Treatment of superior vena cava syndrome

Luís Marcelo Inaco Cirino Rafael Ferreira Coelho Ivan Dias da Rocha Bernardo Pinheiro de Senna Nogueira Batista About the authors

The superior vena cava is formed by the union of the right and left brachiocephalic veins. It is located in the middle mediastinum, to the right of the aorta and anterior to the trachea. Superior vena cava syndrome consists of a group of signs (dilation of the veins in the neck, facial swelling, edema of the upper limbs, and cyanosis) and symptoms (headache, dyspnea, cough, orthopnea and dysphagia) caused by the obstruction of blood flow through the superior vena cava to the right atrium. This obstruction can be caused by extrinsic compression, tumor invasion or thrombosis. Such obstruction may also occur as a result of insufficient venous return secondary to intra-atrial or intraluminal diseases. From 73% to 93% of all cases of superior vena cava syndrome occur during the development of an intrathoracic tumor. Most patients presenting superior vena cava syndrome secondary to malignant neoplasms are treated without surgery, through radiotherapy, chemotherapy or the use of intraluminal stents. When the etiology of superior vena cava syndrome is benign, it can be treated with clinical measures (anticoagulation, raising the head, etc.) or, in refractory cases, with angioplasty, stents or surgery.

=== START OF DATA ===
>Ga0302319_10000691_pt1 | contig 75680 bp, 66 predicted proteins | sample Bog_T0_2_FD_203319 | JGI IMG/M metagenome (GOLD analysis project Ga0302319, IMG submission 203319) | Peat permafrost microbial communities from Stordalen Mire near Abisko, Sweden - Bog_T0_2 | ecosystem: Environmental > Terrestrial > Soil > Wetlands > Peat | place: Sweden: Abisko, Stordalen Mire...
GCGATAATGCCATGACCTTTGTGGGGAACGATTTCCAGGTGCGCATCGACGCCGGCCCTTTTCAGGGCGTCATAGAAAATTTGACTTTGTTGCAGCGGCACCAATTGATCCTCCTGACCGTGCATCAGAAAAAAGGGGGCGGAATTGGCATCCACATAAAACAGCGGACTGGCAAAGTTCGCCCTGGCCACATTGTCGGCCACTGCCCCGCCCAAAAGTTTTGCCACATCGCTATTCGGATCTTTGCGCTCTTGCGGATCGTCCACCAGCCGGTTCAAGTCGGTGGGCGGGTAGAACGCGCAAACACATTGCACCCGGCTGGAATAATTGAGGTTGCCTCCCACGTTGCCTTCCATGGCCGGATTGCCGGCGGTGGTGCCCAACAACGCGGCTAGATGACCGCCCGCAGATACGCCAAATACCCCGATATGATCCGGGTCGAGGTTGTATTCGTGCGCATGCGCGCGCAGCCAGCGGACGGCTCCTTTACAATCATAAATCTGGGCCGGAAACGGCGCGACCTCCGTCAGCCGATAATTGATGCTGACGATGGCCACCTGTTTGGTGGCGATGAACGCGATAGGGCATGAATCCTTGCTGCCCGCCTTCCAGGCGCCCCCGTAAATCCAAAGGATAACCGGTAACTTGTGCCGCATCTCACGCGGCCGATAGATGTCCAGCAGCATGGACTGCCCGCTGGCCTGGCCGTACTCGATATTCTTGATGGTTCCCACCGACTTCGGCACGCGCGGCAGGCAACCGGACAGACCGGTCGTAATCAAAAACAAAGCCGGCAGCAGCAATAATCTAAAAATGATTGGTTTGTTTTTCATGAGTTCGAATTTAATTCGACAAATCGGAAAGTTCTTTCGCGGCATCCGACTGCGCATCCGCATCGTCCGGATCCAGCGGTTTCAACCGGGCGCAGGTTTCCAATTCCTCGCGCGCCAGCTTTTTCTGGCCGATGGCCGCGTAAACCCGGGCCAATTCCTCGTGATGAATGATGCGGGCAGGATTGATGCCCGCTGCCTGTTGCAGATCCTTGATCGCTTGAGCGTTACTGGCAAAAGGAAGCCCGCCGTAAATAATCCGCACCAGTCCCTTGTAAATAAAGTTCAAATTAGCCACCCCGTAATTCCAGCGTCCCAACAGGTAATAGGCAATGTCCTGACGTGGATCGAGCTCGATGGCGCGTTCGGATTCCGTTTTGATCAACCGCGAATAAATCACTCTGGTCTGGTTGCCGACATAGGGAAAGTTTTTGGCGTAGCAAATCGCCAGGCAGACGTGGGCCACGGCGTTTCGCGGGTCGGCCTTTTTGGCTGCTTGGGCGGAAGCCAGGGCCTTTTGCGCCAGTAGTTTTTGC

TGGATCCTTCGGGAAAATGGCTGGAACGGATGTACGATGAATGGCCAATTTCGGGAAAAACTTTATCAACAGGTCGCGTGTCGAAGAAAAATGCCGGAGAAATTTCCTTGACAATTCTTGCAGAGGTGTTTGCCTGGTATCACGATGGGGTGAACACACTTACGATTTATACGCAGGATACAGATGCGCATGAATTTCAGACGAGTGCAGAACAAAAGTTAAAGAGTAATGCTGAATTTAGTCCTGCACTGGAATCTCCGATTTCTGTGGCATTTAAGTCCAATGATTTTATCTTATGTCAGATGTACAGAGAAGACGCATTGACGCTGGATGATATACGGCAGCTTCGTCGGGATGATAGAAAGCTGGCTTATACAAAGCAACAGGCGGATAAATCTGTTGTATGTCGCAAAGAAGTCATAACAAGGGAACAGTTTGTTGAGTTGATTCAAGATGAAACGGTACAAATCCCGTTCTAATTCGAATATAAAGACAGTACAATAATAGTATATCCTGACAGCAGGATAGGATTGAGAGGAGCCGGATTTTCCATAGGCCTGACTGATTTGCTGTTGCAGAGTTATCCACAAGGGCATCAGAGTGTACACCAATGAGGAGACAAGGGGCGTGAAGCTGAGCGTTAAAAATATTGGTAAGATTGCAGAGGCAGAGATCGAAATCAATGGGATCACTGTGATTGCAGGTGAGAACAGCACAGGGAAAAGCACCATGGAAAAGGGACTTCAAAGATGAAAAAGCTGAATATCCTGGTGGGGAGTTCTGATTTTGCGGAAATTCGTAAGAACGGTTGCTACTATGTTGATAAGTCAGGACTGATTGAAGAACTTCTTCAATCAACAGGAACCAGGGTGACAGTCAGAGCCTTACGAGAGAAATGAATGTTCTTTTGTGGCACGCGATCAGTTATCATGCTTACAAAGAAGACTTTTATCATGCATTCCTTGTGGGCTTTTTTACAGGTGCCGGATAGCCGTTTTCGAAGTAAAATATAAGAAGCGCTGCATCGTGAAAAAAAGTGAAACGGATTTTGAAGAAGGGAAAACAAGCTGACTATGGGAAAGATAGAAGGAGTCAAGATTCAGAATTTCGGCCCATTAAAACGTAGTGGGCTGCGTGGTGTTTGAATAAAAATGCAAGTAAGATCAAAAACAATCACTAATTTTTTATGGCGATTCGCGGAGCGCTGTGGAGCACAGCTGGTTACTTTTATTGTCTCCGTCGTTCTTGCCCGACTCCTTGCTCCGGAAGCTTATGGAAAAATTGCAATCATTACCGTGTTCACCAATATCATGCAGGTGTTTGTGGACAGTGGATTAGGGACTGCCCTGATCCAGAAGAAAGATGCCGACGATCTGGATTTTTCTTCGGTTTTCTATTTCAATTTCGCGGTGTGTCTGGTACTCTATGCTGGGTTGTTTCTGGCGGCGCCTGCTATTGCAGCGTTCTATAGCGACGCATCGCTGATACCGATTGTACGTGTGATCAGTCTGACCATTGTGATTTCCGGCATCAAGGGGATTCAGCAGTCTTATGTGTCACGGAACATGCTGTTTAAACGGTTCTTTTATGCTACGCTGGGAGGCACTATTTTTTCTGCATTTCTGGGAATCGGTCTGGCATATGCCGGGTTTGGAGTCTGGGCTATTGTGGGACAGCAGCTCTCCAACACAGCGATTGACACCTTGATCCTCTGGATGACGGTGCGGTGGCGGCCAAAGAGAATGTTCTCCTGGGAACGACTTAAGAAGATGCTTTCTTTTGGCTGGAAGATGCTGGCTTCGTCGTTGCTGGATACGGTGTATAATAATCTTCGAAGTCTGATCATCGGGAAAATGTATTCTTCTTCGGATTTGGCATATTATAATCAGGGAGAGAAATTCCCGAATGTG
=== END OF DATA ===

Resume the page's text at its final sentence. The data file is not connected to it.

Superior vena cava syndrome; Superior vena cava syndrome; Superior vena cava syndrome; Superior vena cava syndrome; Superior vena cava syndrome; Superior vena cava


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